With apologies to all, I have to say it: The U.S. economy is no turkey.
Today’s revision of the U.S. third quarter gross domestic product (GDP) took a surprise leap upward to 3.9% from the original estimate of 3.5%. The consensus among economists had been that it would dip to 3.3%.
The revised GDP figures reflect the strengths of the U.S. economy, observes Chad Moutray, chief economist of the National Association of Manufacturers.
“Consumer spending rose 4.3% in the third quarter, extending the 5.9% gain seen in the second quarter. As such, these data indicate that demand has rebounded strongly since the weather-induced softness experienced in the first quarter.”
“Fixed business investment added another 0.97 percentage points, with firms increasing their spending on structures, equipment and intellectual property. In fact, fixed investment grew 6.2% at the annual rate in the third quarter, up from the original estimate of 4.7%.”
“On the trade front, goods exports grew a little slower than originally reported, up an annualized 6.7% instead of 11.0%. As a result, net exports contributed 0.78% to real GDP in the third quarter, which was less than the 1.32 percentage points noted last month. Still, even with the lower figure, it is important to note that this was the first positive contribution from net exports this year…”
Reports on manufacturing over the past few days from regional Federal Reserve banks have been encouraging. New York, Philadelphia and Kansas City all reported growth in November. Texas manufacturing activity also picked up in November, the Dallas Fed reported, though the pace of growth tapered. The production index, capacity utilization index and new orders index all fell, but remained in positive territory. And the bank reported that Texas manufacturers continue to have a sunny outlook about business conditions.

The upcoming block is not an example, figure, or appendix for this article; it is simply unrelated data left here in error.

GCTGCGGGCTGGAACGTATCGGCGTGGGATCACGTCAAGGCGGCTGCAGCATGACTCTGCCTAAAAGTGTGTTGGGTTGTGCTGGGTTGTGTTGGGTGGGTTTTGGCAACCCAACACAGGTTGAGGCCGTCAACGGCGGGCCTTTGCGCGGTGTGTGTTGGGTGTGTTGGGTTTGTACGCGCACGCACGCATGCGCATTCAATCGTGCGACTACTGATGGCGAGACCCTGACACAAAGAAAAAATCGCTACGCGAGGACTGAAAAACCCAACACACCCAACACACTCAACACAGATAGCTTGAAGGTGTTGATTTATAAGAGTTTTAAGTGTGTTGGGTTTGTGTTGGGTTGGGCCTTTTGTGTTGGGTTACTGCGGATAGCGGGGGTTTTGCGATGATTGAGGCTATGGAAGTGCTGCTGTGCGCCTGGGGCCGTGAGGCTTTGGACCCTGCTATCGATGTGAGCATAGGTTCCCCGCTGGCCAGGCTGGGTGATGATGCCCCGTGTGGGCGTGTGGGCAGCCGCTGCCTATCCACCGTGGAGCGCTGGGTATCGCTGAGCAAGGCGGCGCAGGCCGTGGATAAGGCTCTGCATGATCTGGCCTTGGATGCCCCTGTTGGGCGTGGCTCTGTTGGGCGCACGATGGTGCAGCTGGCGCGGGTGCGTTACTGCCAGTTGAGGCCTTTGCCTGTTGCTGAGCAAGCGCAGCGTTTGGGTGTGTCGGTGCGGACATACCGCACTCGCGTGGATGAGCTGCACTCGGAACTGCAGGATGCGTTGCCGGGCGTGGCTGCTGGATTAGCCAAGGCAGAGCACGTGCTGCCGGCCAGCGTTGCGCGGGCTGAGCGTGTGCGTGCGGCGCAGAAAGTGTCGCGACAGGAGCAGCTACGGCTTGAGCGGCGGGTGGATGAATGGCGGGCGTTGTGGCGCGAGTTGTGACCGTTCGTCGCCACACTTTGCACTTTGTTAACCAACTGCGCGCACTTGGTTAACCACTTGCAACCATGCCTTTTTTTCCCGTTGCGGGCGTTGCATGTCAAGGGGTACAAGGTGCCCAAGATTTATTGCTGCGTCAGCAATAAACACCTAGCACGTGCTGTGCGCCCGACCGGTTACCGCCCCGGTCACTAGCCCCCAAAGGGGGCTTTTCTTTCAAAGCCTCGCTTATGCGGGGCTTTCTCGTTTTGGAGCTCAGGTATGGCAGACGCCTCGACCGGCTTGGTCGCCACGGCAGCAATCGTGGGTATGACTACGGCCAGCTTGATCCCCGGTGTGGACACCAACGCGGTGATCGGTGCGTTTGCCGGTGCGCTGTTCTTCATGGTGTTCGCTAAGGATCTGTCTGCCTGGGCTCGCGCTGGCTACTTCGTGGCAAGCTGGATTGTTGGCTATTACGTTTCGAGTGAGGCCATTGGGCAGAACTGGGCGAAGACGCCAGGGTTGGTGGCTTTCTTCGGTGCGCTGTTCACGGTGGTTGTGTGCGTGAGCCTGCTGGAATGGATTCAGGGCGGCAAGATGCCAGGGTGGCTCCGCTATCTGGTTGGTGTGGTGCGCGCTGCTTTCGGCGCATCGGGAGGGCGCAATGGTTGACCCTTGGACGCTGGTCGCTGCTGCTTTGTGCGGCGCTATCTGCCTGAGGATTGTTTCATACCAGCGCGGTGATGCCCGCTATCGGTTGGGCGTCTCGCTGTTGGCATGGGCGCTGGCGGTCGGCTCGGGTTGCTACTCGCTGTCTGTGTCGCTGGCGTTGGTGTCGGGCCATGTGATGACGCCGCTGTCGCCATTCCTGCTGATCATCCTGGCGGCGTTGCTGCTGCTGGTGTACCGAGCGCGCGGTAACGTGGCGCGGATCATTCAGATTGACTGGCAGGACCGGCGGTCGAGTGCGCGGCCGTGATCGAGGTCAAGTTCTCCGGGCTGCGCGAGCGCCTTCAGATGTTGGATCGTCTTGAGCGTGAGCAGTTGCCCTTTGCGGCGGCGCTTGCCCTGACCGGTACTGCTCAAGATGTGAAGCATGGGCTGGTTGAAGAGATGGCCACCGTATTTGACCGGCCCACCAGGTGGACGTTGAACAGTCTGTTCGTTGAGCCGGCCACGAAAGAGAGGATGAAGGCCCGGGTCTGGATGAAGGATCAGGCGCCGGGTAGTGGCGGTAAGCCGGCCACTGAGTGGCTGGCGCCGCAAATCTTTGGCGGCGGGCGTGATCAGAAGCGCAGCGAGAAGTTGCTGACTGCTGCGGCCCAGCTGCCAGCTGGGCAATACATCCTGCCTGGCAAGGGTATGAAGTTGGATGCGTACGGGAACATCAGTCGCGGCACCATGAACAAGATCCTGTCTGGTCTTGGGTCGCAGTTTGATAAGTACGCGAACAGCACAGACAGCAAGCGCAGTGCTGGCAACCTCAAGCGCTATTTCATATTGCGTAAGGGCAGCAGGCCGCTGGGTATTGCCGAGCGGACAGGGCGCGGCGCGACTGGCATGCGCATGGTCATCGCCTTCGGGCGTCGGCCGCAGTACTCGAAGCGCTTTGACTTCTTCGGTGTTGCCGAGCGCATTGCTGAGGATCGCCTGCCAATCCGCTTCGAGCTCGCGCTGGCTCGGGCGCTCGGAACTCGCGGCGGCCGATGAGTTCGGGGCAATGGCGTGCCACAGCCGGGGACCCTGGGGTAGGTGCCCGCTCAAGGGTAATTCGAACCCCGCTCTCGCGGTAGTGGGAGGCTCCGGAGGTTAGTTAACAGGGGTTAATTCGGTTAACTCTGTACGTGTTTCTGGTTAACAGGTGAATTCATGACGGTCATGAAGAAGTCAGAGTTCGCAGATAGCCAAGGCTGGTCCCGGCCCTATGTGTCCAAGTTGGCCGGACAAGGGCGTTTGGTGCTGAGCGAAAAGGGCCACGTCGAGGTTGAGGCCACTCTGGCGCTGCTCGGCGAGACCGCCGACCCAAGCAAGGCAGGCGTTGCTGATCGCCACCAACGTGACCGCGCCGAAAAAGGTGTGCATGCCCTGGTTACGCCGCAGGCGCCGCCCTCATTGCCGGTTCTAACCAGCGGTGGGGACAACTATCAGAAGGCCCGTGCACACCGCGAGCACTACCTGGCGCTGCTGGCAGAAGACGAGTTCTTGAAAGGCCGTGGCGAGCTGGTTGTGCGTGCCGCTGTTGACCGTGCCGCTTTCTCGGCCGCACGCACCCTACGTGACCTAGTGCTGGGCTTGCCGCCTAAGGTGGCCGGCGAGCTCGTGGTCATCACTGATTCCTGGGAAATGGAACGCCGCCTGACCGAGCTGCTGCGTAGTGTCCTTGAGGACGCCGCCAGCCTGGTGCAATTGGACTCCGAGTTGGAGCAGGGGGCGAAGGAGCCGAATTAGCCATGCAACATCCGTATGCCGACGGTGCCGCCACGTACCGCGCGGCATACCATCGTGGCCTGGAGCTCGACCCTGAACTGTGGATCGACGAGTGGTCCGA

“Expectations regarding future business conditions remained optimistic in November. The index of future general business activity rose 5 points to 18.3, while the index of future company outlook held steady at 23.1. Indexes for future manufacturing activity held steady or improved in November.”
The Chemical Activity Barometer, a leading economic indicator created by the American Chemistry Council (ACC), logged a 0.2% gain in November, following an upward revision in October which reflected zero growth, as measured on a three-month moving average.
“The year-over-year comparisons have moderated since the summer suggesting an economy continuing to face headwinds and modest gains. The CAB remains up 3.7% over this time last year.”
In his November review of the economy, Jack Kleinhenz, chief economist for the National Retail Federation, says leading economic indicators support “our expectations of improved growth in coming quarters.”
“Consumers are feeling better about the condition of the economy with lower gas prices, an improving labor market, the rise in the stock market and low inflation.”
The bottom line, says James Marple, a senior economist with TD Economics, is that “the U.S. recovery is firmly on track.”
“Driven by strengthening consumer spending and business investment, domestic demand is likely to accelerate to above 3.0% over the next year. While net-exports will subtract from growth, it will not be enough to prevent the economy from accelerating. This is all the impetus the Fed needs to begin moving rates higher.”